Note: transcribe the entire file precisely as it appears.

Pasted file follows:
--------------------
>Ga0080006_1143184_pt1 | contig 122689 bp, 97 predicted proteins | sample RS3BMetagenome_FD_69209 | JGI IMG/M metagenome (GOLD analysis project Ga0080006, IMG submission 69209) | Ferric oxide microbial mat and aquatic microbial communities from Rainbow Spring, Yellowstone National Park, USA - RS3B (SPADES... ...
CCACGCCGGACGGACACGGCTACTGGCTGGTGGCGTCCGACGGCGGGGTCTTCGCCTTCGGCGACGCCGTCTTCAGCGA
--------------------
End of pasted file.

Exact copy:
>Ga0080006_1143184_pt1 | contig 122689 bp, 97 predicted proteins | sample RS3BMetagenome_FD_69209 | JGI IMG/M metagenome (GOLD analysis project Ga0080006, IMG submission 69209) | Ferric oxide microbial mat and aquatic microbial communities from Rainbow Spring, Yellowstone National Park, USA - RS3B (SPADES... ...
CCACGCCGGACGGACACGGCTACTGGCTGGTGGCGTCCGACGGCGGGGTCTTCGCCTTCGGCGACGCCGTCTTCAGCGA